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A Friend of the Earth Paperback – 8 Oct 2001

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Product details

  • Paperback: 288 pages
  • Publisher: Bloomsbury Publishing PLC (8 Oct. 2001)
  • Language: English
  • ISBN-10: 0747553467
  • ISBN-13: 978-0747553465
  • Product Dimensions: 12.9 x 2 x 19.8 cm
  • Average Customer Review: 3.0 out of 5 stars  See all reviews (5 customer reviews)
  • Amazon Bestsellers Rank: 577,460 in Books (See Top 100 in Books)

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Product Description

Amazon Review

If, as we are frequently cautioned, ecological collapse is imminent, the future might someday resemble TC Boyle's vision of Southern California, circa 2025: strafing wind, extortionate heat, vast species extinction, and a ramshackle, dispirited populace. A more bleak backdrop--part Blade Runner, part Silent Spring--for his eighth novel is difficult to imagine. But the ever-mischievous, ever-inventive Boyle is all too willing to disoblige; and so, in extended homage to early Vonnegut, his Sierra Club nightmare is rendered, well, comically. Toss in streaks of unabashed sentimentality, a scattershot satire, and several signature narrative ambushes, and A Friend of the Earth only further embellishes the already prodigious Boyle reputation.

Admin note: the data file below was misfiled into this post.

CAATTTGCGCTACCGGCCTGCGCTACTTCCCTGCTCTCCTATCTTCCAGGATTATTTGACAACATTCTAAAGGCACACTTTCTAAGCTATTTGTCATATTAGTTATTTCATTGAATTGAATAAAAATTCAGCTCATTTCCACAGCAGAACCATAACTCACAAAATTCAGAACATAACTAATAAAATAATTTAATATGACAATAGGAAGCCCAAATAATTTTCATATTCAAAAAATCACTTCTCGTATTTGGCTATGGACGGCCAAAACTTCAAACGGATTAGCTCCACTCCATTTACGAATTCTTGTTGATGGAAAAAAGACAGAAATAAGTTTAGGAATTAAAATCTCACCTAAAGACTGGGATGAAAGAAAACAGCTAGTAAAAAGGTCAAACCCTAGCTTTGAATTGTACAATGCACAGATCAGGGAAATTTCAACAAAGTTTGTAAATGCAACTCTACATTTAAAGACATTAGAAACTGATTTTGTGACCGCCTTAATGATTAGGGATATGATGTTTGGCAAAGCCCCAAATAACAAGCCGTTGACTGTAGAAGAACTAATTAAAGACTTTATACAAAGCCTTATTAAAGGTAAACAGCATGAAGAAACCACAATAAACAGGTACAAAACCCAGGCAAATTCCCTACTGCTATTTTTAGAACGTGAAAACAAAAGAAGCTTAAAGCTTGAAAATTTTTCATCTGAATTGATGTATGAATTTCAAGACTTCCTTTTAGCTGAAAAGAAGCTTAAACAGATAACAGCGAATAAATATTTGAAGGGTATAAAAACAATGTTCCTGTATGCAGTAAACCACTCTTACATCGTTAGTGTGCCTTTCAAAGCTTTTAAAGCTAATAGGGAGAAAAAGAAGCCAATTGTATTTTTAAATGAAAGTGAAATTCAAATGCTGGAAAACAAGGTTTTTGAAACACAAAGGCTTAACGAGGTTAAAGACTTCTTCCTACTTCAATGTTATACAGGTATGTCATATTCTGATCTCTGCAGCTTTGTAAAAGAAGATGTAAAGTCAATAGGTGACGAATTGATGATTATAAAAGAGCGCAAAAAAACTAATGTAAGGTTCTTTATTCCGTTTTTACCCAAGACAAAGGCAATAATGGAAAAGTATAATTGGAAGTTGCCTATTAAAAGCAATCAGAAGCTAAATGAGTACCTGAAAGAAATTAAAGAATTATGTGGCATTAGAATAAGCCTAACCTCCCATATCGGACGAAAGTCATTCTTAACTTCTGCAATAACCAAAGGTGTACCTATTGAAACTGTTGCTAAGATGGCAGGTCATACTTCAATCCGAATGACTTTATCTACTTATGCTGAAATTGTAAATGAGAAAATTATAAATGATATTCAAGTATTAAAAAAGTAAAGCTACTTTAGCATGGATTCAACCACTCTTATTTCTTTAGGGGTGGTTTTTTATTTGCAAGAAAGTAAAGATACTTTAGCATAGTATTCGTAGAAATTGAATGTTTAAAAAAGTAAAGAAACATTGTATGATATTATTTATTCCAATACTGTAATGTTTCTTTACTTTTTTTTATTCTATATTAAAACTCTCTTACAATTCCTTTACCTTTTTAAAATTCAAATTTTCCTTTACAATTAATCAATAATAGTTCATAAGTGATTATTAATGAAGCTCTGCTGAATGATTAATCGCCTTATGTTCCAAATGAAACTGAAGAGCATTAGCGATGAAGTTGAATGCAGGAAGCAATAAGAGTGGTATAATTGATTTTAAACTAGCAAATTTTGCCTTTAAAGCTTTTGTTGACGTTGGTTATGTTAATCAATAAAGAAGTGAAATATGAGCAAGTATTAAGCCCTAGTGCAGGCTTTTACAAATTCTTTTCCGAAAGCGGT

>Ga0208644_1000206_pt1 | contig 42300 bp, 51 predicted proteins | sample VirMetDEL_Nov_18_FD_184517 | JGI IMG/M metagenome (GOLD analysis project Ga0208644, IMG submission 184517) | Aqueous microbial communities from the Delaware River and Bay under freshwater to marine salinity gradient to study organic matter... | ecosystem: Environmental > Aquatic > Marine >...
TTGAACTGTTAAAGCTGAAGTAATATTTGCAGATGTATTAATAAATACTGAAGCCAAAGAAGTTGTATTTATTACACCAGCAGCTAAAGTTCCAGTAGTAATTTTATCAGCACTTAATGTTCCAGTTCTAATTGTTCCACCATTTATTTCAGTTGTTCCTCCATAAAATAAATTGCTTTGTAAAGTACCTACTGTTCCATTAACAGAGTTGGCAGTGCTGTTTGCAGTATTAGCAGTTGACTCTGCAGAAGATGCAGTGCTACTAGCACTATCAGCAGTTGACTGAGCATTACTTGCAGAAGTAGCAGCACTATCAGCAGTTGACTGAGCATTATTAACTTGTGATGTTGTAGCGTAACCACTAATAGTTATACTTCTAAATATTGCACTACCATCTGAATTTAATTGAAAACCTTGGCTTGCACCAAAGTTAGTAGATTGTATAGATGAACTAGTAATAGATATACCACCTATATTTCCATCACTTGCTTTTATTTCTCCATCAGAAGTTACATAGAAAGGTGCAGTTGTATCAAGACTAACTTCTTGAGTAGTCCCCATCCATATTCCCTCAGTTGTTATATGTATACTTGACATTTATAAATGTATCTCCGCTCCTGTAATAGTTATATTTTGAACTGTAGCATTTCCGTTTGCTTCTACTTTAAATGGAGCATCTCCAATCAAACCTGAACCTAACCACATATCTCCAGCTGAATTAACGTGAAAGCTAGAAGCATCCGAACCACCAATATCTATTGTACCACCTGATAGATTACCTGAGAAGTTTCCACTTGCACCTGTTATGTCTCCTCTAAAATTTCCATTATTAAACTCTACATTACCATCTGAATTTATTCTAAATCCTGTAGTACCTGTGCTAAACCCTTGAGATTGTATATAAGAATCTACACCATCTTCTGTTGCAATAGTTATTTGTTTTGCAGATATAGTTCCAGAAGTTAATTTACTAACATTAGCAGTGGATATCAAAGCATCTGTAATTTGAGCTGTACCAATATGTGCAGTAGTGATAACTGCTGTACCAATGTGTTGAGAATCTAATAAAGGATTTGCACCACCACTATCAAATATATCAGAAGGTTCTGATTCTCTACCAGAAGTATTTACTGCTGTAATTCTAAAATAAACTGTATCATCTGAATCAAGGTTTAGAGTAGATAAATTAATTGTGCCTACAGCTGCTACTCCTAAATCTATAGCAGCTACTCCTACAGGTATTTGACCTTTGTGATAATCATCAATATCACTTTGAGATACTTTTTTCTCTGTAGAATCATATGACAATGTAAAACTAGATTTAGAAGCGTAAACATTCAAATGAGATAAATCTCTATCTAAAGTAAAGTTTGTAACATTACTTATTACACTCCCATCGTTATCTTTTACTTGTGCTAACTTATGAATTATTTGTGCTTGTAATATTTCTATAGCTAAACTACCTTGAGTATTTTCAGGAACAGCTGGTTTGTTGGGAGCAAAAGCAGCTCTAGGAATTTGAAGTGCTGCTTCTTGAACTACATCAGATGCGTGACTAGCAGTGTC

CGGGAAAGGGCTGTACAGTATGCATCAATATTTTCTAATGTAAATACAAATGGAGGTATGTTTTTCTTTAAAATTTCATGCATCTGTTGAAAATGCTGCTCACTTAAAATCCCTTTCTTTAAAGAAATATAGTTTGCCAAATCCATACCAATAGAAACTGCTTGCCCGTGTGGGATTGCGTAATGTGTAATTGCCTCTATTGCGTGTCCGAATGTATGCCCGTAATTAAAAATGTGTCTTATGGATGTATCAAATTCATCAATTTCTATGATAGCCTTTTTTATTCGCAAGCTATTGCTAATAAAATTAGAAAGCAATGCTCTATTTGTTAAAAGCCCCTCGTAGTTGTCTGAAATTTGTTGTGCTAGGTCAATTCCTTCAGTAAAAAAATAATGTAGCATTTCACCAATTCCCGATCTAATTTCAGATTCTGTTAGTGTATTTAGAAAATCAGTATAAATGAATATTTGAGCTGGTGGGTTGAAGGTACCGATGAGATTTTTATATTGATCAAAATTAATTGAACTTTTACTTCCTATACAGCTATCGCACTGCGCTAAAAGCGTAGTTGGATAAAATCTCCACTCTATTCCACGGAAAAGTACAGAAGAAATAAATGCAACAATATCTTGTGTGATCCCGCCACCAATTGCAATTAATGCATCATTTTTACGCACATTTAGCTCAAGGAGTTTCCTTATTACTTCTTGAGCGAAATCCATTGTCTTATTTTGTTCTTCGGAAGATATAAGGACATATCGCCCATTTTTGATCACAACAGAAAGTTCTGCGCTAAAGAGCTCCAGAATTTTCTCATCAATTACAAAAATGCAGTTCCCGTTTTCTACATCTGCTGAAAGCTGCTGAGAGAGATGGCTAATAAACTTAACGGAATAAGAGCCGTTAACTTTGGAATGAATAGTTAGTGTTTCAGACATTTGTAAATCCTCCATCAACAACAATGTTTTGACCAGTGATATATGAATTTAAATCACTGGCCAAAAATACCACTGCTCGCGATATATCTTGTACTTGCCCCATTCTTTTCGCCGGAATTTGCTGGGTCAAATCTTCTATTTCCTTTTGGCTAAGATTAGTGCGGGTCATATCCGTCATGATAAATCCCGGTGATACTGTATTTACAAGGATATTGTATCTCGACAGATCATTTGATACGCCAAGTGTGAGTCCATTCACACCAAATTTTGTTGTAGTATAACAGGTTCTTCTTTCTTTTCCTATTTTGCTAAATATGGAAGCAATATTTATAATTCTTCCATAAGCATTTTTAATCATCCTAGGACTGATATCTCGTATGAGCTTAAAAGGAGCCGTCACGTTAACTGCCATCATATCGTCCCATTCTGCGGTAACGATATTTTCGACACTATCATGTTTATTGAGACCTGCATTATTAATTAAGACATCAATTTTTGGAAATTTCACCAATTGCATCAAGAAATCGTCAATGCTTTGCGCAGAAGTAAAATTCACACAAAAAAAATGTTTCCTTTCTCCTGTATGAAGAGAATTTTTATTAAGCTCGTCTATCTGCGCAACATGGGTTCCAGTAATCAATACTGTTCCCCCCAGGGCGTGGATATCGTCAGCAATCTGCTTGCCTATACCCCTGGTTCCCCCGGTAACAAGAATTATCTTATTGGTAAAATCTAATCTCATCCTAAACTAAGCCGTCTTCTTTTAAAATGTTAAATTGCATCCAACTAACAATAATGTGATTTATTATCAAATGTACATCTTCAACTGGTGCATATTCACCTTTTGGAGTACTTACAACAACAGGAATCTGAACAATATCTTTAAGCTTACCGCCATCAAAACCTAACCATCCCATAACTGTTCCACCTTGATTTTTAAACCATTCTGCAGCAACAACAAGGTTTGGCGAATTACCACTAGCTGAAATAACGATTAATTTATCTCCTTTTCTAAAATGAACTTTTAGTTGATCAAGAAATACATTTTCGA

During the 1980s and '90s, Ty Tierwater had exchanged a sedately acquisitive existence--"the slow-rolling glacier of my old life, my criminal life, the life I led before I became a friend of the earth"--for a fairly ambivalent position on the front lines of an ecoterrorist posse called Earth Forever! The only complication is his dual penchant for empathy and ineptitude, exacerbated by a frustration that swells with accumulating incitements. After his daughter is taken from him, and his second wife, Andrea, becomes more committed to the cause than to their marriage, Ty finds solace in blind destruction. He serves his almost predictable terms in jail; he endures the eventual death--and martyrdom--of his activist daughter, Sierra. At 75, and a quarter of the way into the dismal and decayed 21st century, he unaccountably finds himself tending an eccentric rock star's private mini-zoo of ragged animals and wryly lamenting the collapse of his race. And then Andrea resurfaces--along with his long-fallow faith in love.